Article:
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Tale ved reception i forbindelse med FN-konference om ulighed

Udviklingsministerens tale ved receptionen i forbindelse med FN-konference om ulighed, 18. februar 2013, i FN byen i København.

Your Royal Highness, ministers, excellences, ladies and gentlemen,

Welcome to Copenhagen – and welcome to the new UN building.  In this cold winter weather, it is very heart-warming to see all of you, who have travelled here from all over the world to discuss the important topic of ‘addressing Inequalities’.

I would like to take this opportunity to thank Ghana, Mr. Obeng, UNICEF, Mr. Lake, and UN Women, Madame Bachelet as our co-convenors of this conference. It is a pleasure to work with you to put spotlight on the important challenge of addressing growing inequalities.

It is a vital issue - for the 1,3 billion people still living in extreme poverty, for all children, women, marginalised groups, religious or sexual minorities who face inequalities, barriers, discrimination. Who cannot realise their full potential who cannot participate in building prosperous societies. Thus it is a vital issue for all countries, for all societies, for all families. It is a vital issue for the world.

The good news is that we can act. We can do something about it. When my father who is now old was a boy he lost his own father to tuberculosis, he grew up as a child under very poor conditions. Only a few years earlier a Danish women Nina Bang was elected as the worlds first female minister in a democratically elected government. Within my fathers lifetime Denmark has moved from a country with fairly large inequalities - in health and education, in economy and in gender equality - to become one of the most equal societies in the world. It has brought with it a society with, according to comparative studies, is rich on trust and tolerance, growth and innovation, solidarity and openness. Equity has created a much stronger society.

This is the vision we are here to discuss for the world. How can we create a much more equal, prosperous, tolerant world together.

We do so in these beautiful halls of the new UN city that will soon be officially inaugurated. The starhall reminds me of Hogwards from Harry Potter with its moving stairs. I hope the building will inspire, perhaps some witchcraft - which we definitely could use to fight  poverty and inequality - but more likely the wisdom, that Hogwarts also symbolises, the wisdom we need to combat poverty and inequality. I hope the building will become an inspiring and productive space for the United Nations.

Spending this evening in a UN building and in a highly green and energy efficient building reminds us of the essential role the UN plays in advancing human rights, eradicating poverty, ensuring sustainable development and improving the lives of millions of people around the world. It reminds us of how all these topics must come together to find the solutions of the future.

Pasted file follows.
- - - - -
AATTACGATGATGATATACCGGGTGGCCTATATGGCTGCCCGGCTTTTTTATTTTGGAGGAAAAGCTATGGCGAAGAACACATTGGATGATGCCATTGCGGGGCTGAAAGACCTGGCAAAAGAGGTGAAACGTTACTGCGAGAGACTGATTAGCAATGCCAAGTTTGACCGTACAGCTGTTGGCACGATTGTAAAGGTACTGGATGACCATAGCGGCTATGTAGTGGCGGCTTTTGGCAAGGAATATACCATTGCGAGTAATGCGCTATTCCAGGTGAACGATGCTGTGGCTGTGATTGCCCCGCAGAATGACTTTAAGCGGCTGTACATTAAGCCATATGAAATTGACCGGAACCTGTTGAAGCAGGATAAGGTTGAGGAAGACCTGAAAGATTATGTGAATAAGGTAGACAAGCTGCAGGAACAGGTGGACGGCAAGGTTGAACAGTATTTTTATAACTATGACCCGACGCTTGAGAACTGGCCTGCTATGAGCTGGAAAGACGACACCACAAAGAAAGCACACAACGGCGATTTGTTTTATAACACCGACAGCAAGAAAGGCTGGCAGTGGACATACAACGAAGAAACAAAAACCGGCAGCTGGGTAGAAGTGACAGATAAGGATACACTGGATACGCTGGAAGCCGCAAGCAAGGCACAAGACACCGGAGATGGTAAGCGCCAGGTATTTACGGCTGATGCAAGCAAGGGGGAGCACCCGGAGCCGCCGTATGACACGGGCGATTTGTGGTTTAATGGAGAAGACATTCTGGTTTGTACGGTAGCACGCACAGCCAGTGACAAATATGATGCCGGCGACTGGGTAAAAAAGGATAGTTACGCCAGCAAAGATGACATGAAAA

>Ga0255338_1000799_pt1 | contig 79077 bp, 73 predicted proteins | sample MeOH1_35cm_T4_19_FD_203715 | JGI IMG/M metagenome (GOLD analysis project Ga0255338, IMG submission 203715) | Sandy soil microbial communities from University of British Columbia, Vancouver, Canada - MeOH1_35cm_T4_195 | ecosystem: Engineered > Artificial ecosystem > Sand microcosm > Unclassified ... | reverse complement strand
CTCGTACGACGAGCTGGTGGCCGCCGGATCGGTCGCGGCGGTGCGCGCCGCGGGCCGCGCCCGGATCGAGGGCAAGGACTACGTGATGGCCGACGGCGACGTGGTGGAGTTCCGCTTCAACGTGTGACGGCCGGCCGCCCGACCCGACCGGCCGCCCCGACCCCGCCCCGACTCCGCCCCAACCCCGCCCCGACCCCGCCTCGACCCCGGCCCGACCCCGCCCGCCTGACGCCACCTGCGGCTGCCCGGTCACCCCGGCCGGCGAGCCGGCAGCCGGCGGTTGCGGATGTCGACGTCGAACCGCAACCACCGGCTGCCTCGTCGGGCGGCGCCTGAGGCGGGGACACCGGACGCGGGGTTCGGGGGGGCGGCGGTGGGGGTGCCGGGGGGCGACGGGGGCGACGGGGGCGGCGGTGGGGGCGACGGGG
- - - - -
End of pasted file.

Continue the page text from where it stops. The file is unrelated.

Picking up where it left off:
Today, I have had the pleasure of participating in the first part of the conference - the ‘Public Dialogue Meeting on Inequalities’. The overwhelming interest in participating bears witness to the strong commitment and engagement from all sides - government, UN, private sector, researchers and not least from a vibrant civil society - in shaping the future development agenda – now and beyond 2015. This is what we need. This is what the world needs. Thank you for the valuable input and inspiration.

We have been entrusted to shape a new agenda for sustainable development for the next decades. It is a huge responsibility. It must be an agenda that creates hope for the millions of people around the world who still face poverty, hunger, marginalisation and profound inequalities. It must be an agenda that helps to empower everyone to take charge of their own lives – without being hampered by injustices and inequities. An agenda where the core human rights of every individual in the world will be respected and where we have demolished the very structures and societies that keep people in extreme poverty and discrimination. This is the task that unites us here tonight. It is not a task we must take easy. We have the power and the possibility to create positive change for millions of people, for millions of families, for all societies and countries in the world. This is what we should do, must do. This is what we can do.

Finally, let me close by underlining, what a special privilege and great honour it is to have Her Royal Highness, Crown Princess Mary with us tonight. Her Royal Highness is doing invaluable work and showing remarkable dedication in furthering the important issues of women’s empowerment and rights. It is my distinguished pleasure to now give Her Royal Highness the floor….Thank you.


Your Royal Highness, thank you.

I am thrilled to have Mingas and her excellent band with us tonight. Mingas comes from Mozambique, where I heard her perform last year and immediately signed up as a fan. She is internationally famed as an artist and much loved in her country.

Apart from her music, Mingas has also impressed and inspired Mozambiquans and people all over the world with her social engagement.  In Mozambique, she has played an active role in promoting awareness of HIV/AIDS for youth through her music, and she has been recognised internationally for her work. In 2010, Mingas was named United Nations Millennium Development Goals Envoy for Africa in recognition of her efforts to support children’s health in Africa.

I am sure you will agree that it is a privilege for us all tonight to be able to experience the performance by an artist, who shows that music can be a powerful instrument to promote social awareness and change.

Enjoy the music. Obrigado, Mingas.